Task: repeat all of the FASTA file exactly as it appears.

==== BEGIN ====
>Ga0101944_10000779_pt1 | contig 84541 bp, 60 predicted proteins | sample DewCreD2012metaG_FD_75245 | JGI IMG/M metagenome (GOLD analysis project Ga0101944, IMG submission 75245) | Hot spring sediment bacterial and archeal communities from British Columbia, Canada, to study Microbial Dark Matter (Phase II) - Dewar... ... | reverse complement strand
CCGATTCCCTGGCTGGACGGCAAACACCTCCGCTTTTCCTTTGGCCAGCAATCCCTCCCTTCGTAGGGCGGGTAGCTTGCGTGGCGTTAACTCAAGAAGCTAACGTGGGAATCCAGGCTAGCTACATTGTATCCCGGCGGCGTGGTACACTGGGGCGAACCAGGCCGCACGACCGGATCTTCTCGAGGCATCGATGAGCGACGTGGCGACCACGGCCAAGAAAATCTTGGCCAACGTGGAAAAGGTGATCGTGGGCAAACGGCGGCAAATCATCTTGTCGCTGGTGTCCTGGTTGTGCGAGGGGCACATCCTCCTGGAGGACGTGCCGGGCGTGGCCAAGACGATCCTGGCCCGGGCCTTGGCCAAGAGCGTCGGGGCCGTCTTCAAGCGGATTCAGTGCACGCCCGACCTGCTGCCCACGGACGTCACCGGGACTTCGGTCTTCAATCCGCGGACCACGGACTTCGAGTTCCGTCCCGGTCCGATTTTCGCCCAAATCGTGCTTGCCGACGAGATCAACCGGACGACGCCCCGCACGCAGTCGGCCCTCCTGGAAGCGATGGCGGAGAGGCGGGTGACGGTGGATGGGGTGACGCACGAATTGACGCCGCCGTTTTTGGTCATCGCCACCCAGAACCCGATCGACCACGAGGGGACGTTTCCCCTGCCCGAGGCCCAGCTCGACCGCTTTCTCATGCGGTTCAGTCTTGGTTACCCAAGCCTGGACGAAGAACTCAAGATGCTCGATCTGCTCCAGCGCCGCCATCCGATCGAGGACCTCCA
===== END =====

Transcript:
>Ga0101944_10000779_pt1 | contig 84541 bp, 60 predicted proteins | sample DewCreD2012metaG_FD_75245 | JGI IMG/M metagenome (GOLD analysis project Ga0101944, IMG submission 75245) | Hot spring sediment bacterial and archeal communities from British Columbia, Canada, to study Microbial Dark Matter (Phase II) - Dewar... ... | reverse complement strand
CCGATTCCCTGGCTGGACGGCAAACACCTCCGCTTTTCCTTTGGCCAGCAATCCCTCCCTTCGTAGGGCGGGTAGCTTGCGTGGCGTTAACTCAAGAAGCTAACGTGGGAATCCAGGCTAGCTACATTGTATCCCGGCGGCGTGGTACACTGGGGCGAACCAGGCCGCACGACCGGATCTTCTCGAGGCATCGATGAGCGACGTGGCGACCACGGCCAAGAAAATCTTGGCCAACGTGGAAAAGGTGATCGTGGGCAAACGGCGGCAAATCATCTTGTCGCTGGTGTCCTGGTTGTGCGAGGGGCACATCCTCCTGGAGGACGTGCCGGGCGTGGCCAAGACGATCCTGGCCCGGGCCTTGGCCAAGAGCGTCGGGGCCGTCTTCAAGCGGATTCAGTGCACGCCCGACCTGCTGCCCACGGACGTCACCGGGACTTCGGTCTTCAATCCGCGGACCACGGACTTCGAGTTCCGTCCCGGTCCGATTTTCGCCCAAATCGTGCTTGCCGACGAGATCAACCGGACGACGCCCCGCACGCAGTCGGCCCTCCTGGAAGCGATGGCGGAGAGGCGGGTGACGGTGGATGGGGTGACGCACGAATTGACGCCGCCGTTTTTGGTCATCGCCACCCAGAACCCGATCGACCACGAGGGGACGTTTCCCCTGCCCGAGGCCCAGCTCGACCGCTTTCTCATGCGGTTCAGTCTTGGTTACCCAAGCCTGGACGAAGAACTCAAGATGCTCGATCTGCTCCAGCGCCGCCATCCGATCGAGGACCTCCA